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  • WHAT IS A LODGE?
    The term ‘Lodge' has two meanings in Freemasonry. Firstly, it is used to describe the place where meetings are held. It refers to the temporary buildings erected by Masons alongside their construction projects. These were used by the craftsmen as places to rest eat, plan the project, receive their wages, and socialise. Training and education would also have taken place in the Lodges. The second use of the term ‘Lodge' refers to individual groups of Freemasons and is more commonly today. A national structure evolved for the control of these Lodges and was called the ‘Grand Lodge'. Grand Lodges are lineal descendants of what are known as the ‘Mother Grand Lodges', the United Grand Lodge of England, the Grand Lodge of Ireland and the Grand Lodge of Scotland, all three of which were established in the early seventeen hundreds.
  • WHAT HAPPENS AT A LODGE MEETING?
    As in any organisation, the meeting is first called to order, and the ceremony of opening the Lodge is quite formal and draws on elements of the very foundations of Masonry. It serves to remind Freemasons of the virtues they seek to live by. Once this is complete, minutes and correspondence are read, projects are planned, and other business taken care of, very much like any other organisation. When new members are being received or are being advanced through the degrees of Craft Masonry, formal ceremonies are again used to teach Freemasons important moral lessons. Following the formal closing of the Lodge, it is usual for some socialising to take place, often over supper.
  • WHY DO FREEMASONS TAKE OATHS?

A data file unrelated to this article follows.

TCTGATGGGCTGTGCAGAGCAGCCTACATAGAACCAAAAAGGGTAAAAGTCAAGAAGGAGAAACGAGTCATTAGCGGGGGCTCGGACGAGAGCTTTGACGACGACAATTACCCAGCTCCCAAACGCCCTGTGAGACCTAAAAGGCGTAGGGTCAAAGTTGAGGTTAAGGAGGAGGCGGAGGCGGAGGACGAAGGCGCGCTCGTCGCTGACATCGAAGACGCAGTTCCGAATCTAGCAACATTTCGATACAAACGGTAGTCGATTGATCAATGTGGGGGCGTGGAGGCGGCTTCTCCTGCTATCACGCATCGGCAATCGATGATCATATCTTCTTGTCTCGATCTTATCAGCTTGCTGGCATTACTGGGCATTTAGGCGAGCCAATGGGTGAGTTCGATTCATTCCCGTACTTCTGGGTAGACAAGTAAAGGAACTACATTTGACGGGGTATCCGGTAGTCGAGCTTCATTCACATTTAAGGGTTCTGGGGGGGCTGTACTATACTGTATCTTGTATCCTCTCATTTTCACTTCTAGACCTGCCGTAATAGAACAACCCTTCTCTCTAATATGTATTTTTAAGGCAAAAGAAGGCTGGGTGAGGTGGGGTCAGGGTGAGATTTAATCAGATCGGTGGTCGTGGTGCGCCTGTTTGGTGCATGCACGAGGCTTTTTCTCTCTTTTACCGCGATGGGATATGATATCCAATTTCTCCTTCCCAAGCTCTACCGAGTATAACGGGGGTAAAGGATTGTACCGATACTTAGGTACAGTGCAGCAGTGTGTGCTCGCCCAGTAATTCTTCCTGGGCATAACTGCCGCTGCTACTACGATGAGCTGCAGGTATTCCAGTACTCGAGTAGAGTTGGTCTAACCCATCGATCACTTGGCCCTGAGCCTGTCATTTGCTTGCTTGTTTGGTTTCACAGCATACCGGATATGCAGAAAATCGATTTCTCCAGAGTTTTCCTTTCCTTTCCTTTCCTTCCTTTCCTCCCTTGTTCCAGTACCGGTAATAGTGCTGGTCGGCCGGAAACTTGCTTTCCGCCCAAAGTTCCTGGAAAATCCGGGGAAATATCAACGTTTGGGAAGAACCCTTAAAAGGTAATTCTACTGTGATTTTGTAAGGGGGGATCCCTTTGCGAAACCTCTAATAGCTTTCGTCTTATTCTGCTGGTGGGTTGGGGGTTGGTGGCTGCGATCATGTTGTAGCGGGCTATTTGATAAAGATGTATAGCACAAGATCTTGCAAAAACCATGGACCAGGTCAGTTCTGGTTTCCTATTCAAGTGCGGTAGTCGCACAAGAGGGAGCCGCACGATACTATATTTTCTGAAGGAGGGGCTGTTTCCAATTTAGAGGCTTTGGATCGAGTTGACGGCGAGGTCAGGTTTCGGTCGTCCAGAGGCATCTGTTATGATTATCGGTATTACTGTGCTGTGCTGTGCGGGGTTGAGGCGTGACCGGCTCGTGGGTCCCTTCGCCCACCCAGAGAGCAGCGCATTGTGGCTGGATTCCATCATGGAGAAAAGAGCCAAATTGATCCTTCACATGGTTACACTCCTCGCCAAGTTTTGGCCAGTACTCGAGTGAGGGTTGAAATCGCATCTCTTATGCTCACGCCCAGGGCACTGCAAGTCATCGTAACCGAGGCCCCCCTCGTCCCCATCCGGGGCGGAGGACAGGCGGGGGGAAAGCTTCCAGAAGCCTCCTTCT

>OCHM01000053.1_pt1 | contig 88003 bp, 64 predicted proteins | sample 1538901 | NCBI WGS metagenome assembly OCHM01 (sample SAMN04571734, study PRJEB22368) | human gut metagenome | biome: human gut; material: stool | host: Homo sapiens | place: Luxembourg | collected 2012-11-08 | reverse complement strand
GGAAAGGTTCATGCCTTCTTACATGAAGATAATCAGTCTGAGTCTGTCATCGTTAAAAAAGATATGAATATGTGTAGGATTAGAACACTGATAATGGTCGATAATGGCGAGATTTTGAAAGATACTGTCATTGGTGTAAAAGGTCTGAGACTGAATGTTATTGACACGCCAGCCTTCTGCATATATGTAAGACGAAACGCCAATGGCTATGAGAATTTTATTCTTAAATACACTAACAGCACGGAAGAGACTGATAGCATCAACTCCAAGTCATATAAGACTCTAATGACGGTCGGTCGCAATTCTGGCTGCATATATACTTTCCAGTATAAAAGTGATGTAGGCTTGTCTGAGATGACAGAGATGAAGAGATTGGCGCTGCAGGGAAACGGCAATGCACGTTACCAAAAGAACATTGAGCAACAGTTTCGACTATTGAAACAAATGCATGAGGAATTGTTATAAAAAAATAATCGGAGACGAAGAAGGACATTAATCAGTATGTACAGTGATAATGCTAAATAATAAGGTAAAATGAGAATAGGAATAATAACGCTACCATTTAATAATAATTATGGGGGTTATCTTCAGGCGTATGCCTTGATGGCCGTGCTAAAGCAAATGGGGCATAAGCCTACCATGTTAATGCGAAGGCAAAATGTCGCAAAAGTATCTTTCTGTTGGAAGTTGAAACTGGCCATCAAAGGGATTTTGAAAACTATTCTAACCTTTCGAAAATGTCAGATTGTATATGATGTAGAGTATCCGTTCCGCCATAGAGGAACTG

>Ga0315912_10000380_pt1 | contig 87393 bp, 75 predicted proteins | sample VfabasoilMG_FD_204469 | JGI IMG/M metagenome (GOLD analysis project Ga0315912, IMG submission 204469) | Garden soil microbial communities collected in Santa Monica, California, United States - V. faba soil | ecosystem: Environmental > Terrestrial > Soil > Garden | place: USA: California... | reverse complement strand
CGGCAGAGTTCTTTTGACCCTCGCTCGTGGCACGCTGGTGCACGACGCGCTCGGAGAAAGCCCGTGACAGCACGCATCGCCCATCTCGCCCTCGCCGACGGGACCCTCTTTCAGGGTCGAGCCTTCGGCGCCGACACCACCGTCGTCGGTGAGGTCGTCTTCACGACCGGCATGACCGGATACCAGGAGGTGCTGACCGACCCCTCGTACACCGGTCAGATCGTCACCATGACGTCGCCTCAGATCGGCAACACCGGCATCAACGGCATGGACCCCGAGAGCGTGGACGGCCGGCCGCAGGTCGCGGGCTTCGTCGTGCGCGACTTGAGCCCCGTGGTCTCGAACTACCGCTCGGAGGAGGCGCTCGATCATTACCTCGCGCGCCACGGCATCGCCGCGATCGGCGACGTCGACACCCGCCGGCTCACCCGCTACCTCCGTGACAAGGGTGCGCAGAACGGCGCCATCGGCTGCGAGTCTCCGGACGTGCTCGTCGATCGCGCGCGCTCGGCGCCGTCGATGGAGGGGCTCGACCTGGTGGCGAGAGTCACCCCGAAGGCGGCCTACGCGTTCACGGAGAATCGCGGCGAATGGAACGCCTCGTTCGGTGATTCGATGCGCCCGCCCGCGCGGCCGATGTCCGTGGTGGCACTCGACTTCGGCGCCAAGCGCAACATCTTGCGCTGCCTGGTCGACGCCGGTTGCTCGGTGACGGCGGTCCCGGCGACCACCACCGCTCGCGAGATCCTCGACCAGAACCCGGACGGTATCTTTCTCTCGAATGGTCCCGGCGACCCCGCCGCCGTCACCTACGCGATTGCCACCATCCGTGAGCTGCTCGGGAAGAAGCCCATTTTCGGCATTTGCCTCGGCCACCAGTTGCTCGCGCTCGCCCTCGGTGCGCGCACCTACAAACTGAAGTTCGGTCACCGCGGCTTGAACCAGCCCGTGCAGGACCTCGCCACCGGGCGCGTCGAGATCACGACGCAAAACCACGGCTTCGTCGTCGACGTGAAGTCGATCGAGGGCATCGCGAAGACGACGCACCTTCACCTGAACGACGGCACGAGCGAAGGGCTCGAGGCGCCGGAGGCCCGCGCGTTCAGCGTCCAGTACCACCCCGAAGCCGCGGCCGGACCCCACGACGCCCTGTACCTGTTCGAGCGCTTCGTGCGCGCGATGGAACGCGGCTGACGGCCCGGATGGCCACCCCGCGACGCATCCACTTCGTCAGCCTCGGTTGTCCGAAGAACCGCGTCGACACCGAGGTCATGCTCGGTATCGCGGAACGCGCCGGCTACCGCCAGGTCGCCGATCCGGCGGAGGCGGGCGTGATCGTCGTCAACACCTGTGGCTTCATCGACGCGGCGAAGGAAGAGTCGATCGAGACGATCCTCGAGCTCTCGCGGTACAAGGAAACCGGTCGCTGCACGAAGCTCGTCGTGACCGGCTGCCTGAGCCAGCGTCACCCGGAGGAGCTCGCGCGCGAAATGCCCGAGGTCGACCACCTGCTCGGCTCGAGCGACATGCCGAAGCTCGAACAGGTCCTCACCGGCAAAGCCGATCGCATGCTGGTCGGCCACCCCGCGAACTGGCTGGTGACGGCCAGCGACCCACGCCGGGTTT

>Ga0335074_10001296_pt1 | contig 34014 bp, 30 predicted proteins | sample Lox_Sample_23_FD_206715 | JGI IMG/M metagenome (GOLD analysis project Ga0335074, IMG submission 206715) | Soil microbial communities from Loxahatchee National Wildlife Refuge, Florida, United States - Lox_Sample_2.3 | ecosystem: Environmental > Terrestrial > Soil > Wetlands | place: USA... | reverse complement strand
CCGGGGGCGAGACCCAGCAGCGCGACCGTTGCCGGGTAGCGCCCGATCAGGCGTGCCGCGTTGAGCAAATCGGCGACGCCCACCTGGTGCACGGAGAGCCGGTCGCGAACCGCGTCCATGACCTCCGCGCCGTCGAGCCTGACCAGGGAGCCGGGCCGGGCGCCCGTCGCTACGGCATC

New members make solemn promises concerning their behaviour both in the Lodge and in society. Members also promise to keep confidential the way they recognise each other when visiting another Lodge. Freemasons also promise to support others in time of need but only so far as it does not conflict with their family and public obligations.
  • WHY SHOULD I BECOME A FREEMASON?
    New members make solemn promises concerning their behaviour both in the Lodge and in society. Members also promise to keep confidential the way they recognise each other when visiting another Lodge. Freemasons also promise to support others in time of need but only so far as it does not conflict with their family and public obligations.
  • ARE FREEMASONS EXPECTED TO GIVE PREFERENCE TO FELLOW MEMBERS?
    Certainly not. This would be unacceptable and may lead to action being taken against those involved. On joining, each new member states that he expects no material gain from membership.
  • WHO DO MASONIC CHARITIES DONATE TO?
    Whilst there are Masonic charities that cater specifically, but not exclusively, for Masons or their dependants, others make significant grants to non-Masonic organisations.
  • WHAT IS FREEMASONRY'S RELATIONSHIP WITH RELIGION?
    All Freemasons are expected to have a religious belief, but Freemasonry does not seek to replace a Mason’s religion or provide a substitute for it. It deals in a man’s relationship with his fellow man not in a man’s relationship with his God. It is one of the Fundamental Principles of Freemasonry, that neither in the Lodge, nor at any time in his capacity as a Freemason, is a member permitted to discuss or to advance his views on theological or political questions.